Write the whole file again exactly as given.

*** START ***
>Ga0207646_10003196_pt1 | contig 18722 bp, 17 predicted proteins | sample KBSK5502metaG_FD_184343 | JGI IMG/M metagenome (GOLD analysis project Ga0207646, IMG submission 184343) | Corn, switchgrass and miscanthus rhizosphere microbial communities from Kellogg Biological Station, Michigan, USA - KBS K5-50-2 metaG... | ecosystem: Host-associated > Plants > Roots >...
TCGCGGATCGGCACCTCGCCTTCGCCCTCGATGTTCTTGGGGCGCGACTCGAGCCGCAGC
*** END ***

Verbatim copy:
>Ga0207646_10003196_pt1 | contig 18722 bp, 17 predicted proteins | sample KBSK5502metaG_FD_184343 | JGI IMG/M metagenome (GOLD analysis project Ga0207646, IMG submission 184343) | Corn, switchgrass and miscanthus rhizosphere microbial communities from Kellogg Biological Station, Michigan, USA - KBS K5-50-2 metaG... | ecosystem: Host-associated > Plants > Roots >...
TCGCGGATCGGCACCTCGCCTTCGCCCTCGATGTTCTTGGGGCGCGACTCGAGCCGCAGC